Some Tax Implications of Divorce (2017)
There are many potential tax implications of divorce in the United States. This article points out a few very general tax considerations to keep in mind. However, all tax/legal situations are unique (and all 50 states have their own laws to follow and these laws do vary considerably from state to state, as well in community property states) and the following list is not intended to provide any specific legal/tax advice. In fact, I am not a family law attorney but instead concentrate on the tax components involved in the divorce process!
- Your marital status for tax purposes is determined as of December 31, 2017. Thus, if your divorce was final in December 2017, you are considered “single” for purposes of your 2017 federal income taxes.
- If you are still legally married as of January 1, 2018, your filing status choices for 2017 taxes would be either “married filing joint” or “married filing separate.”
- If you file as “married filing joint” each spouse is agreeing to pay (potentially) the entire amount of any taxes due. This is called “joint and several liability.” If there is a trust issue involving financial matters and/or payments to the IRS, it would be wise to think strongly before claiming a “married filing separate” filing status.
- You may qualify to claim “head of household” filing status. You meet the criteria for 2017 if the three following requirements are met:
- The person is unmarried as of December 31, 2017.
- He or she paid more than 50% of the cost of keeping up a home during 2017; and
- A “qualifying person” lived in the home for more than 50% of 2017, except for temporary absences, such as school, vacations, etc. However, if the “qualifying person” is instead a dependent parent, he or she does not have to live with that person.
- You can allocate (via negotiations between the spouses) which spouse gets to claim a tax exemption for any children/dependents. To do so, a Form 8332 (or an equivalent substitute) needs to be attached to the Form 1040 tax return for 2017.
- Without any agreement of the spouses, the exemption for any children/dependents generally goes to the parent who spends the majority of time with the children/dependents.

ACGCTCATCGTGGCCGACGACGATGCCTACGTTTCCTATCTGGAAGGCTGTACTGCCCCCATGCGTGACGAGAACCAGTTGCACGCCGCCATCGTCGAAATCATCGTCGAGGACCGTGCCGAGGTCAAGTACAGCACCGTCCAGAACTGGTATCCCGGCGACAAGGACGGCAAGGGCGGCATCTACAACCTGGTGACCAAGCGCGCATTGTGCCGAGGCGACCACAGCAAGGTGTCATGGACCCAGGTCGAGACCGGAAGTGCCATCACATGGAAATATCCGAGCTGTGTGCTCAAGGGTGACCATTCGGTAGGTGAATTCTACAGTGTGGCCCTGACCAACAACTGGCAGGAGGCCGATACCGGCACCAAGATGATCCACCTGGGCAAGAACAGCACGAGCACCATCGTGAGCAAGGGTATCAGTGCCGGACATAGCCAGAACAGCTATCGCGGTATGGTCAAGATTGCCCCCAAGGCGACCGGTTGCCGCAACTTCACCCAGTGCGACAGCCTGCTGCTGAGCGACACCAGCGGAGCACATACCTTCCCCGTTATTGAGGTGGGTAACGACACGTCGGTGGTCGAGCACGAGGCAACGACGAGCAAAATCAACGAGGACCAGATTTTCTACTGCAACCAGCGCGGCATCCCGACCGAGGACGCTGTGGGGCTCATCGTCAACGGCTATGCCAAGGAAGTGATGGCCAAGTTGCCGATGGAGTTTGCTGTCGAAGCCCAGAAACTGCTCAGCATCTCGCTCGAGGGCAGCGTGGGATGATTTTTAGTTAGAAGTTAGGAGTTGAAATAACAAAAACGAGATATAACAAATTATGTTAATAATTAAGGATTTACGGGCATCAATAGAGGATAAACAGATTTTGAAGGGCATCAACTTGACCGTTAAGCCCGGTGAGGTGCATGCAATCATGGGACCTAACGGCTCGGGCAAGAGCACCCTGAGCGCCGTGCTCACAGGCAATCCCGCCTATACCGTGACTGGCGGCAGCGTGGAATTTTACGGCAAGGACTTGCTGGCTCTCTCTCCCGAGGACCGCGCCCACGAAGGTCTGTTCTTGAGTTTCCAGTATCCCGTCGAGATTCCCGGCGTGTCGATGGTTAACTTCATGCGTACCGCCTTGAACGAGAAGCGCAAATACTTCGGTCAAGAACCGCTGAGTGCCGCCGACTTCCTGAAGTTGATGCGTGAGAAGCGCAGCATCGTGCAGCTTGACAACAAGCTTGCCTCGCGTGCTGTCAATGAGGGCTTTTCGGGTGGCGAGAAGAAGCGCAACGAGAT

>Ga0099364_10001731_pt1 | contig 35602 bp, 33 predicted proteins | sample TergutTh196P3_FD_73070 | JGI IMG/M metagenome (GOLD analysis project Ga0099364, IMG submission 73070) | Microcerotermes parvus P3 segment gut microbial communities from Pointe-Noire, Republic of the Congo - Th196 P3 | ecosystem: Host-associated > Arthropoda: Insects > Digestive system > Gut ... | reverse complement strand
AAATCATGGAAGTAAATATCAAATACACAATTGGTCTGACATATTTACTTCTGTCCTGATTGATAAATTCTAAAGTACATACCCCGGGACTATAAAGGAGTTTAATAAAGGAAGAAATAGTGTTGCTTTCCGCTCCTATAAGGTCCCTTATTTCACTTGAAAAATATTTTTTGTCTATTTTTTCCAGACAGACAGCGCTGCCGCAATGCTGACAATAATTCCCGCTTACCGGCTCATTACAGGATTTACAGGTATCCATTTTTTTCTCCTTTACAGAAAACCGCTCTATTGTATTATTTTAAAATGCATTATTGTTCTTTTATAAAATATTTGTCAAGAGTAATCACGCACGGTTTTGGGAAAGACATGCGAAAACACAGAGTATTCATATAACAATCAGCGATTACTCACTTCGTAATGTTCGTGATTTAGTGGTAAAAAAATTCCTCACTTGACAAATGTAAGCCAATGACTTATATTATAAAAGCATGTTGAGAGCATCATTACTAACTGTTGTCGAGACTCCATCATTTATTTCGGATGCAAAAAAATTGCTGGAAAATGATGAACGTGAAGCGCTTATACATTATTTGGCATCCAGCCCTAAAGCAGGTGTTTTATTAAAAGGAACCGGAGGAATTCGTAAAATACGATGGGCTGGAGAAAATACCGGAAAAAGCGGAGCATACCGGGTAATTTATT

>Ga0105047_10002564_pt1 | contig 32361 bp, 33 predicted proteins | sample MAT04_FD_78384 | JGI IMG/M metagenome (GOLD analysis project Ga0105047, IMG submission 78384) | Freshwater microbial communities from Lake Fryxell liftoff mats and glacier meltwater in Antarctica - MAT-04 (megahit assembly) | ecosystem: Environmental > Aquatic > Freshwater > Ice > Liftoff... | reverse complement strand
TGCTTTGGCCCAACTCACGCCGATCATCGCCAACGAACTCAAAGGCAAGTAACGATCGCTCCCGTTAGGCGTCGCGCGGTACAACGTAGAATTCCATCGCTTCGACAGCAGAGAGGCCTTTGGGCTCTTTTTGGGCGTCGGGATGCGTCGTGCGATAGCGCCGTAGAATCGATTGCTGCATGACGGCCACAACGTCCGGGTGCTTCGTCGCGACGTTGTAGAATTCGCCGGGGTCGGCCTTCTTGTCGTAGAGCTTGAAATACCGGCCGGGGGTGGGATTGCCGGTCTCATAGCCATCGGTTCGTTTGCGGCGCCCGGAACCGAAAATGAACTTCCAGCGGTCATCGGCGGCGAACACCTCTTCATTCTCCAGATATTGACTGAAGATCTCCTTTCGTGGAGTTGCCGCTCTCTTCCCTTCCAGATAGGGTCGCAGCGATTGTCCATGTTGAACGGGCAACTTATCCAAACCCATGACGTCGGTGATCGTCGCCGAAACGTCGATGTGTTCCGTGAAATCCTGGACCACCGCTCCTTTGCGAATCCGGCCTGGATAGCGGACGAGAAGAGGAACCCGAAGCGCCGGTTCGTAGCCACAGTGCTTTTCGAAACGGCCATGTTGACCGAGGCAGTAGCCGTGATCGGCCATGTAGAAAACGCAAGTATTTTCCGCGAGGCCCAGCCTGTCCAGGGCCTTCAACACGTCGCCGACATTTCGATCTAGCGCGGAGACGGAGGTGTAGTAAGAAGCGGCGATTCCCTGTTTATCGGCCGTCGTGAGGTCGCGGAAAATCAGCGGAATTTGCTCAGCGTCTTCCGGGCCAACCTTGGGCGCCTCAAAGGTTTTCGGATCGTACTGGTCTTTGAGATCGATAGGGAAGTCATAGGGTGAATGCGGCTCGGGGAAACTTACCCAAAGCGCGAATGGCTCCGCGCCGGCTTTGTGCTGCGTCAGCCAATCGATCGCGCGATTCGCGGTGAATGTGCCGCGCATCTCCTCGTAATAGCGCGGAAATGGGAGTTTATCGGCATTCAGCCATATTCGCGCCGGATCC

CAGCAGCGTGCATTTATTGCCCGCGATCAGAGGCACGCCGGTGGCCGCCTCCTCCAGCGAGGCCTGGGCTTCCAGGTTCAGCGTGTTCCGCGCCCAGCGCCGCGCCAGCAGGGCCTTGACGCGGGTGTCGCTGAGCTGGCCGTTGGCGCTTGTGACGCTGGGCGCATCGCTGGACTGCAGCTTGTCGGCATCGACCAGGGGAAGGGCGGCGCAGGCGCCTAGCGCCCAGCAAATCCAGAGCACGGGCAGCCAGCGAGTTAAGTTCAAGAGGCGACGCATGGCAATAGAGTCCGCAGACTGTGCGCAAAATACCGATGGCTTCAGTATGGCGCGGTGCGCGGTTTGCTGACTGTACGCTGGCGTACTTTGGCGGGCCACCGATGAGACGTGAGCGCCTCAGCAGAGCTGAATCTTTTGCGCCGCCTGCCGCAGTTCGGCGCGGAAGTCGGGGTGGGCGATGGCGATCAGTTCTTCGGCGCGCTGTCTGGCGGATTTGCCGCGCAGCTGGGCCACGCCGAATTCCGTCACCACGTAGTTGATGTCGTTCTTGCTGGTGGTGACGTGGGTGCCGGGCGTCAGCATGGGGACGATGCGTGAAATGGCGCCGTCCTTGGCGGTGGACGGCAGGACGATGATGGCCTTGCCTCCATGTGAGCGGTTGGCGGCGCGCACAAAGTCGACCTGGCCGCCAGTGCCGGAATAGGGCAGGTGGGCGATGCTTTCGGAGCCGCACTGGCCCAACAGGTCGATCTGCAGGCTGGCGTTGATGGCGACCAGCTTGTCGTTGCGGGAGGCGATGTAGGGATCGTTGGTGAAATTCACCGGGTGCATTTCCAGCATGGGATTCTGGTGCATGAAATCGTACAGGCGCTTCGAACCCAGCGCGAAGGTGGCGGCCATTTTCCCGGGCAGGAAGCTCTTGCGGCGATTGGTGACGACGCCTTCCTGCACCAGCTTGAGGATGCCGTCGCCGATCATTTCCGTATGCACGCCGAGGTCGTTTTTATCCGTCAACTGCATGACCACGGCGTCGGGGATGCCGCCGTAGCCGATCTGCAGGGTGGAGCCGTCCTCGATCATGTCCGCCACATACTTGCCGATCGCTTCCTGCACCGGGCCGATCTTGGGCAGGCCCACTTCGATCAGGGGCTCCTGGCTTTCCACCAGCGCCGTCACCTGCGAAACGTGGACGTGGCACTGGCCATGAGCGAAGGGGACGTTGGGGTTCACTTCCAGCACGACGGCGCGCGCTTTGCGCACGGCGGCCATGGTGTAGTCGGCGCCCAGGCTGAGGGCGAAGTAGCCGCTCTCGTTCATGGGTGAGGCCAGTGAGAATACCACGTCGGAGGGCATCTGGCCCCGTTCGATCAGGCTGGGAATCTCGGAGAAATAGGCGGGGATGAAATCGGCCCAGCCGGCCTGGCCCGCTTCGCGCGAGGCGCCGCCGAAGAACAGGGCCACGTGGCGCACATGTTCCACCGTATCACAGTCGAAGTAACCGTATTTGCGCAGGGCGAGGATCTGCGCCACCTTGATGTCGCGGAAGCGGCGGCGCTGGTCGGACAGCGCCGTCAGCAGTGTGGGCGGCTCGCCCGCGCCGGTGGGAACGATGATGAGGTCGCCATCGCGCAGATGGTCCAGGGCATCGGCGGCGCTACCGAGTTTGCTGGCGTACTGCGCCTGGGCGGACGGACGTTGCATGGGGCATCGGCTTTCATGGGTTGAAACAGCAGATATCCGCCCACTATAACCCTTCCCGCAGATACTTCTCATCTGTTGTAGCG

- Either parent can claim any unreimbursed medical expenses that they paid for his/her child even if that parent cannot claim the child as a dependent for tax purposes.
- Child support payments made are not tax deductible.
- Child support payments received are not taxable income.
- Spousal support/maintenance payments (“alimony”) are tax deductible.
- Amounts received as spousal support/maintenance (“alimony”) are taxable income.
- Some legal fees incurred in the divorce proceedings are tax deductible. These include legal fees that relate to tax advice received during the representation.
- Legal fees which relate solely to the divorce proceedings are not tax deductible.
- Property received in a divorce settlement is not a taxable event.
- The cost basis for assets acquired in a divorce (such as real estate, stocks, bonds, collectibles, etc.) is the same as the original cost basis. The fair market value on the date of divorce does not matter for tax reporting purposes.
- Income received from property acquired following the divorce is taxable to the spouse who receives the income. For instance, rental income and income such as interest, dividends, capital gains, etc. all become potential taxable events following the divorce.
- Tax planning should be done before the distribution of assets to determine the tax implications of future income with respect to the assets received.
- There may be taxes owed to whichever spouse receives the marital/primary residence in the divorce proceedings. The capital gain exclusion for a single taxpayer is $250,000, as opposed to $500,000 for a married couple who file jointly. This could produce some unintended tax consequences depending upon who receives the home and its overall value when sold.
- It is possible to transfer some retirement accounts from one spouse to the other spouse in a divorce without any tax consequences, using a QDRO (Qualified Domestic Relations Order). This issue should be thoroughly discussed with competent counsel as issues relating to a QDRO can get very complicated very quickly.
- And finally: federal tax law trumps state divorce law. A local state judge is not authorized to re-write federal tax laws.
The previous list is only the beginning and is not meant as any specific legal or tax advice. If you find yourself in this situation, competent counsel should be sought as soon as possible to protect your legal rights and plan for a smooth and successful financial transition.